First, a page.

Table of contents
    December 8, 2020

    Dive into a sea of cables: Unleashing the secrets of connectivity for transmitting data, powering your electronics and much more

    Today’s monitors come with a wide variety of connectivity options, with different functions and user scenarios. However, most are not generally aware and utilized by the majority. But fear no more, AOC is here to help you make the most of the function. The most used connections of monitors are HDMI, DisplayPort (or DP for short) and USB (many different USB types) – but monitors feature a lot more legacy options, such as VGA or DVI, for connecting to older devices.

    HDMI (high-definition multimedia interface) ports are still an industry standard. It transmits uncompressed video data and compressed/uncompressed digital audio data from an HDMI-compliant source device, such as a display controller, to a compatible computer monitor, video projector, digital television, or digital audio device. There are four types of HDMI cables that allow different resolutions transmissions, and different ports. Specifically, HDMI Standard is the most common option, but only allows resolutions up to 1080p. On the other hand, HDMI High Speed ensures 4K resolution, while HDMI Premium High Speed works with HDR-enabled devices. The latest is HDMI Ultra High Speed, that allows up to 8K resolution at a refresh rate of 60Hz. But the most common question is whether there is a difference between HDMI 1.4 or HDMI 2.0. The difference lies in how much bandwidth they can handle: while both can deliver 4K video, HDMI 2.0 is designed to transfer up to 18Gbps whereas HDMI 1.4 only transfers up to 10.2Gbps. This difference is crucial for gamers, who would be glad to hear that AMD’s FreeSync is indeed supported by HDMI cables (specifically, HDMI 1.4 supports FreeSync, while HDMI 2.0 HDR supports FreeSync Premium Pro), ensuring stutter-free gameplay.

    DisplayPort (or DP) is a connection that’s primarily found on premium-level monitors with high-end graphic cards, and it is mostly used for gaming and video editing or other tasks that need good visualization. They also grant the advantage of transmitting to multiple monitors from a single cable, which makes them perfect for multi-monitor setups and daisy-chaining multiple monitors. This all-digital type of connection gets you the fastest video throughput and the best image from your computer to your monitors. Gamers will be pleased to know that DP supports both AMD's FreeSync and Nvidia's G-Sync, so you can have a tear-free gaming experience no matter which brand of card you use. Moreover, DP allows the possibility to drive multiple displays with one cable, which is for many professionals a must.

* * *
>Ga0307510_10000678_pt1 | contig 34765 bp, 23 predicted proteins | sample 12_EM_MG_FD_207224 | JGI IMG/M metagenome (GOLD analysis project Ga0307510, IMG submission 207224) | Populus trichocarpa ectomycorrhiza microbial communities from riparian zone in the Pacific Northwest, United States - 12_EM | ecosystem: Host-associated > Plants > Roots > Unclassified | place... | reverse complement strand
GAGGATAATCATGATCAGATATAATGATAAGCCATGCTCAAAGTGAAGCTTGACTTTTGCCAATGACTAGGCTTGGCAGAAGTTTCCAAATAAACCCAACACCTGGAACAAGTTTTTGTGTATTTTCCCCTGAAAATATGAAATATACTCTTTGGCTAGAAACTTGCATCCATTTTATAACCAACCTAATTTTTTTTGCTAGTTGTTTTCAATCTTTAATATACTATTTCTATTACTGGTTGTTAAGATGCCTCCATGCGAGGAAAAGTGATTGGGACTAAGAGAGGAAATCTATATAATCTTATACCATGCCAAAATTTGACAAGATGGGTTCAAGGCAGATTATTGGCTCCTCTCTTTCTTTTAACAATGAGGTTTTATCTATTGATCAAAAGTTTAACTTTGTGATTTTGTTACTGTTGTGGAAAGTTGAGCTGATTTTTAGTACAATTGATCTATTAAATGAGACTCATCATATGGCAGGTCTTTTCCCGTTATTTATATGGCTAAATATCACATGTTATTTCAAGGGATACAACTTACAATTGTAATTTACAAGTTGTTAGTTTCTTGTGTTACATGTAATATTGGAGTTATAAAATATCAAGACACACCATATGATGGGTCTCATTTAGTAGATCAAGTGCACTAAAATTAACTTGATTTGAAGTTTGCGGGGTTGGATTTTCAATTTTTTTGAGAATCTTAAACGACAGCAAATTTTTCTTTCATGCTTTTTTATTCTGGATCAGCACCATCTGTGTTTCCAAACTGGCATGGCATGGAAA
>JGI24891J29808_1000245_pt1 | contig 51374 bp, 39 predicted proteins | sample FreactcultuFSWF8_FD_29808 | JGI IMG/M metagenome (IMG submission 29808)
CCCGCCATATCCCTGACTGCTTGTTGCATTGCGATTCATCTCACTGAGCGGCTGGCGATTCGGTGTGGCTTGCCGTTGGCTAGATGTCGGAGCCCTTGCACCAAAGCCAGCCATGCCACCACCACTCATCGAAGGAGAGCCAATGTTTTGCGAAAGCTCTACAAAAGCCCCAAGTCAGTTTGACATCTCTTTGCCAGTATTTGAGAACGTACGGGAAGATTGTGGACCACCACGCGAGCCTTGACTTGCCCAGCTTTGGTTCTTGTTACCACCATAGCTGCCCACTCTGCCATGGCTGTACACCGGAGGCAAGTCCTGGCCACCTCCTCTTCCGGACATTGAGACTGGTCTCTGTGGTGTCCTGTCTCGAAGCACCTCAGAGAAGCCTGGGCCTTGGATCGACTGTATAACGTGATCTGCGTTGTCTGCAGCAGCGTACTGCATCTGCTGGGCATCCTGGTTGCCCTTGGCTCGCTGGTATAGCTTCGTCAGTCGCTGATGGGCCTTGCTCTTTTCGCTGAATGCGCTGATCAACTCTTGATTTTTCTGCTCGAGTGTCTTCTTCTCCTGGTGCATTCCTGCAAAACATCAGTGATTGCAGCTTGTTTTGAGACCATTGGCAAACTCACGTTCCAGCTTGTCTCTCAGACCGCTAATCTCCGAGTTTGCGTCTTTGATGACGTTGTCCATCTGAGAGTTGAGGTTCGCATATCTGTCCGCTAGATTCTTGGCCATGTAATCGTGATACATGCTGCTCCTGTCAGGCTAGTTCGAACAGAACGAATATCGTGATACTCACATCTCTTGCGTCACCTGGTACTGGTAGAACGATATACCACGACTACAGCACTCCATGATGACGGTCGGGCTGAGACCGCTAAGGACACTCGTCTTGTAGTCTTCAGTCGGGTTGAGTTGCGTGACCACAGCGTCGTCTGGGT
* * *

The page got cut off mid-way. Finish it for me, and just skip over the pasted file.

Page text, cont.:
USB is maybe the most well-known, but also one that is rapidly developing and updating. There is a broad variety of USB hardware, including 11 different connectors. USB-C is only the new one, while the standard is still the USB Type-A. The most commonly USB versions included in tech devices nowadays are all USB 3 versions (USB 3.2 Gen 1, USB 3.2 Gen 2 and USB 3.2 Gen 2x2). USB 3 is overall the most recent standard: its USB 3.2 Gen 1 easily reach the speed of 5 Gbps (gigabits per second) while the USB 3.2 Gen 2 sports a max speed of 10 Gbps. That’s why they’re often called “SuperSpeed USB”!

    USB-C (formally known as USB Type-C) is a 24-pin USB connector system with a symmetrical connector. But there’s more: thanks to this single cable you can couple and power up the monitor. The display signal and high-speed data are transferred via USB-C (DisplayPort alternate mode), while powering and charging the notebook at the same time (USB Power Delivery). It’s rapidly becoming a new standard, because it allows to transfer data quickly and to recharge the devices currently in use.

    The latest two available connections are VGA and DVI. The Video Graphics Array (VGA) connector was a standard connector used for computer video output, now still available on projectors, while less used for monitors. That’s why this is still a useful port in business and academic settings. DVI (digital visual interface) ports were an analog standard, although less common than VGA, and with no audio transmission. On the other hand, DVI still provides a high frame rate that can still be enjoyed by occasional gamers.

    So, now, the only left thing is to check the peripherals you need and see which connectivity option works better for your experience.

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